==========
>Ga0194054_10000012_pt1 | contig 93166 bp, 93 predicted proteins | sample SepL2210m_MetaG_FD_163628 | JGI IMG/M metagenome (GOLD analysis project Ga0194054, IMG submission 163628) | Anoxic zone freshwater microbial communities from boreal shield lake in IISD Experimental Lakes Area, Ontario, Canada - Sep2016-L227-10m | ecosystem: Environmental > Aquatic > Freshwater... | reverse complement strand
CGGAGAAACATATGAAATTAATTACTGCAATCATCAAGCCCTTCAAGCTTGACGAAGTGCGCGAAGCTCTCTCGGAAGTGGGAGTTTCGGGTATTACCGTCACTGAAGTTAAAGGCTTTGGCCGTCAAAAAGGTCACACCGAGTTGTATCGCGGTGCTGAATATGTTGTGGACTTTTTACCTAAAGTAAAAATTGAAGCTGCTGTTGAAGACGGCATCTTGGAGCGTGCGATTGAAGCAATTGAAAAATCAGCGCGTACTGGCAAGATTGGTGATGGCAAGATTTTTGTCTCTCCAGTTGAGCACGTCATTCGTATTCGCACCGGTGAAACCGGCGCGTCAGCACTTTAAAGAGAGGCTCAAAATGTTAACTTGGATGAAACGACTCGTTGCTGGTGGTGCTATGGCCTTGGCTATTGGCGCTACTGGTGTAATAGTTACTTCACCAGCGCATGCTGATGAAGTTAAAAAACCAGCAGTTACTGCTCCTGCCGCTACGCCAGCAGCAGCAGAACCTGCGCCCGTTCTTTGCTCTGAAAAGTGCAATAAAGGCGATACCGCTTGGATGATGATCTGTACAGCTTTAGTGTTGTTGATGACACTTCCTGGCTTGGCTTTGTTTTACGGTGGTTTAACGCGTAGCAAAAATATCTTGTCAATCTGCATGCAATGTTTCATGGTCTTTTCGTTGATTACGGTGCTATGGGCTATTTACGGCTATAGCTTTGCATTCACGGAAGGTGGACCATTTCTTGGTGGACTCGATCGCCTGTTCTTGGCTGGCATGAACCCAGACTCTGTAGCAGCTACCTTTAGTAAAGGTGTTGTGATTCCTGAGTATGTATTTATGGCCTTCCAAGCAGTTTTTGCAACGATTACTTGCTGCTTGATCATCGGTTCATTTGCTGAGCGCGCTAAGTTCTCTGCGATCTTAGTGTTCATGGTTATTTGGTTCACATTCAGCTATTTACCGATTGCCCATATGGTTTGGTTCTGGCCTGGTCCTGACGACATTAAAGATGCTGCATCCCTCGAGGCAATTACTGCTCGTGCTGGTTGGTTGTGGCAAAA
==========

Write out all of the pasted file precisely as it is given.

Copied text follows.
>Ga0194054_10000012_pt1 | contig 93166 bp, 93 predicted proteins | sample SepL2210m_MetaG_FD_163628 | JGI IMG/M metagenome (GOLD analysis project Ga0194054, IMG submission 163628) | Anoxic zone freshwater microbial communities from boreal shield lake in IISD Experimental Lakes Area, Ontario, Canada - Sep2016-L227-10m | ecosystem: Environmental > Aquatic > Freshwater... | reverse complement strand
CGGAGAAACATATGAAATTAATTACTGCAATCATCAAGCCCTTCAAGCTTGACGAAGTGCGCGAAGCTCTCTCGGAAGTGGGAGTTTCGGGTATTACCGTCACTGAAGTTAAAGGCTTTGGCCGTCAAAAAGGTCACACCGAGTTGTATCGCGGTGCTGAATATGTTGTGGACTTTTTACCTAAAGTAAAAATTGAAGCTGCTGTTGAAGACGGCATCTTGGAGCGTGCGATTGAAGCAATTGAAAAATCAGCGCGTACTGGCAAGATTGGTGATGGCAAGATTTTTGTCTCTCCAGTTGAGCACGTCATTCGTATTCGCACCGGTGAAACCGGCGCGTCAGCACTTTAAAGAGAGGCTCAAAATGTTAACTTGGATGAAACGACTCGTTGCTGGTGGTGCTATGGCCTTGGCTATTGGCGCTACTGGTGTAATAGTTACTTCACCAGCGCATGCTGATGAAGTTAAAAAACCAGCAGTTACTGCTCCTGCCGCTACGCCAGCAGCAGCAGAACCTGCGCCCGTTCTTTGCTCTGAAAAGTGCAATAAAGGCGATACCGCTTGGATGATGATCTGTACAGCTTTAGTGTTGTTGATGACACTTCCTGGCTTGGCTTTGTTTTACGGTGGTTTAACGCGTAGCAAAAATATCTTGTCAATCTGCATGCAATGTTTCATGGTCTTTTCGTTGATTACGGTGCTATGGGCTATTTACGGCTATAGCTTTGCATTCACGGAAGGTGGACCATTTCTTGGTGGACTCGATCGCCTGTTCTTGGCTGGCATGAACCCAGACTCTGTAGCAGCTACCTTTAGTAAAGGTGTTGTGATTCCTGAGTATGTATTTATGGCCTTCCAAGCAGTTTTTGCAACGATTACTTGCTGCTTGATCATCGGTTCATTTGCTGAGCGCGCTAAGTTCTCTGCGATCTTAGTGTTCATGGTTATTTGGTTCACATTCAGCTATTTACCGATTGCCCATATGGTTTGGTTCTGGCCTGGTCCTGACGACATTAAAGATGCTGCATCCCTCGAGGCAATTACTGCTCGTGCTGGTTGGTTGTGGCAAAA